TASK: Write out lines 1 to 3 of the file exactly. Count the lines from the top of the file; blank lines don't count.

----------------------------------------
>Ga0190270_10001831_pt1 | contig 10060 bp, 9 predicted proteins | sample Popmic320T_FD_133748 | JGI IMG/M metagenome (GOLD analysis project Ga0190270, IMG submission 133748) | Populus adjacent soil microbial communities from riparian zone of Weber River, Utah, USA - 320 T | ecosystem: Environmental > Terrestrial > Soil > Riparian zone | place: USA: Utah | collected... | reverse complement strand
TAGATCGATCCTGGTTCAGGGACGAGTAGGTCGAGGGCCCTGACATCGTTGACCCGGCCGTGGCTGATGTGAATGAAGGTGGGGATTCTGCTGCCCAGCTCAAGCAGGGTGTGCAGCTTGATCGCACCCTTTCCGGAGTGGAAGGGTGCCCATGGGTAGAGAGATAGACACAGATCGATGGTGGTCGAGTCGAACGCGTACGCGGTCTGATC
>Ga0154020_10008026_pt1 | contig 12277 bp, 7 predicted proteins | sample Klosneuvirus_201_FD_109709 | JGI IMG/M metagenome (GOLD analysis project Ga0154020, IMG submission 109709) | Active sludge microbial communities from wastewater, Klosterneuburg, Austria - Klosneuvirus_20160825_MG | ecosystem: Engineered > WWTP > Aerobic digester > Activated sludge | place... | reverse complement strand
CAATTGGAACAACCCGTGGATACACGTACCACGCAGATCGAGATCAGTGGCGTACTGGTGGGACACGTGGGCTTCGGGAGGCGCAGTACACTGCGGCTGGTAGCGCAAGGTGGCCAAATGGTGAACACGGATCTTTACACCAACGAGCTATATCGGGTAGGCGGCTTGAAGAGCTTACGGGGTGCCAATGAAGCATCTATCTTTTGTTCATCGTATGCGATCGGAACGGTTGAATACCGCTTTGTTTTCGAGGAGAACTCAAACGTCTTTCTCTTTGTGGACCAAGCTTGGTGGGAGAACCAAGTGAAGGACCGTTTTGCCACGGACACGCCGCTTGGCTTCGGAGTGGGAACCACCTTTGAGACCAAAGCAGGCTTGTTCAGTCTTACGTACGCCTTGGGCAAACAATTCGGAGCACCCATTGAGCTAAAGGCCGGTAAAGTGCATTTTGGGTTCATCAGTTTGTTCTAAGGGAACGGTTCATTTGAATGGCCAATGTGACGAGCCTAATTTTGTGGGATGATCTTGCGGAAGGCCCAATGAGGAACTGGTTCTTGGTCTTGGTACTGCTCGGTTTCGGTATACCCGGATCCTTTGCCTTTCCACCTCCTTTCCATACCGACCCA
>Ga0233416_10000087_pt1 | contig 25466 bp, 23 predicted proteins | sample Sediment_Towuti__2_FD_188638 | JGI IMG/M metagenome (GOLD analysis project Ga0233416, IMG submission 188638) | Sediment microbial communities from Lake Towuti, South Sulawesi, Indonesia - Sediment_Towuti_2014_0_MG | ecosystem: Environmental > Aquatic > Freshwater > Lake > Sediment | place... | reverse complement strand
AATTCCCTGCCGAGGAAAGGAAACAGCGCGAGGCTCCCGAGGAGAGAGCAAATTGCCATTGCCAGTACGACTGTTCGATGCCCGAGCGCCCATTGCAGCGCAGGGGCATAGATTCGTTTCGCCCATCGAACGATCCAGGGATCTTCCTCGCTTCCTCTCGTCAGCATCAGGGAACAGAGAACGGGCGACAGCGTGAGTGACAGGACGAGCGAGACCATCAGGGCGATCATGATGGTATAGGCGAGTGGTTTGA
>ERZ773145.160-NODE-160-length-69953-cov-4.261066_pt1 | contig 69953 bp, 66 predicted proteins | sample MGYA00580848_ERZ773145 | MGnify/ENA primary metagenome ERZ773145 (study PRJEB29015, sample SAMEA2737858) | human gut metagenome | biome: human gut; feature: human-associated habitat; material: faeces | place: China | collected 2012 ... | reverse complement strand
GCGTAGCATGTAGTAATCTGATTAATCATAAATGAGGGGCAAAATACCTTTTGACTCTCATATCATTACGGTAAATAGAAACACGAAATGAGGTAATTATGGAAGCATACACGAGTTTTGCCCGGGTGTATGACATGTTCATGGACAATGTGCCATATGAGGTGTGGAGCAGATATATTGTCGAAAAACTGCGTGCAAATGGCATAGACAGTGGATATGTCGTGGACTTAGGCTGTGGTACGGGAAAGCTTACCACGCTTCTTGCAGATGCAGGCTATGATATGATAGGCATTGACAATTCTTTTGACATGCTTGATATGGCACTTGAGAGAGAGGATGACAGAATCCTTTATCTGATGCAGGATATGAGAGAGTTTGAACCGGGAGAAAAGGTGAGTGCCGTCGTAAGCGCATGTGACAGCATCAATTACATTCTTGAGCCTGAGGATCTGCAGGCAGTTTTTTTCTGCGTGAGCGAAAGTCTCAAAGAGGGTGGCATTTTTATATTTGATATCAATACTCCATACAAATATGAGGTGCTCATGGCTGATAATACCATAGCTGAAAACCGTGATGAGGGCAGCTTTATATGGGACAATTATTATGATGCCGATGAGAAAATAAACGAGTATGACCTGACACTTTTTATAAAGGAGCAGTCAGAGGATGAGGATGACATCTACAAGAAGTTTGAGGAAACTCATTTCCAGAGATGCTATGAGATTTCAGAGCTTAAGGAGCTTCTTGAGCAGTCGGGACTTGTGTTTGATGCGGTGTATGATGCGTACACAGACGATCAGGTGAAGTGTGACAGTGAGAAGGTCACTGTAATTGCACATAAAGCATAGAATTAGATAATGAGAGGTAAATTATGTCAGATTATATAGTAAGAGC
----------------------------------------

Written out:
>Ga0190270_10001831_pt1 | contig 10060 bp, 9 predicted proteins | sample Popmic320T_FD_133748 | JGI IMG/M metagenome (GOLD analysis project Ga0190270, IMG submission 133748) | Populus adjacent soil microbial communities from riparian zone of Weber River, Utah, USA - 320 T | ecosystem: Environmental > Terrestrial > Soil > Riparian zone | place: USA: Utah | collected... | reverse complement strand
TAGATCGATCCTGGTTCAGGGACGAGTAGGTCGAGGGCCCTGACATCGTTGACCCGGCCGTGGCTGATGTGAATGAAGGTGGGGATTCTGCTGCCCAGCTCAAGCAGGGTGTGCAGCTTGATCGCACCCTTTCCGGAGTGGAAGGGTGCCCATGGGTAGAGAGATAGACACAGATCGATGGTGGTCGAGTCGAACGCGTACGCGGTCTGATC
>Ga0154020_10008026_pt1 | contig 12277 bp, 7 predicted proteins | sample Klosneuvirus_201_FD_109709 | JGI IMG/M metagenome (GOLD analysis project Ga0154020, IMG submission 109709) | Active sludge microbial communities from wastewater, Klosterneuburg, Austria - Klosneuvirus_20160825_MG | ecosystem: Engineered > WWTP > Aerobic digester > Activated sludge | place... | reverse complement strand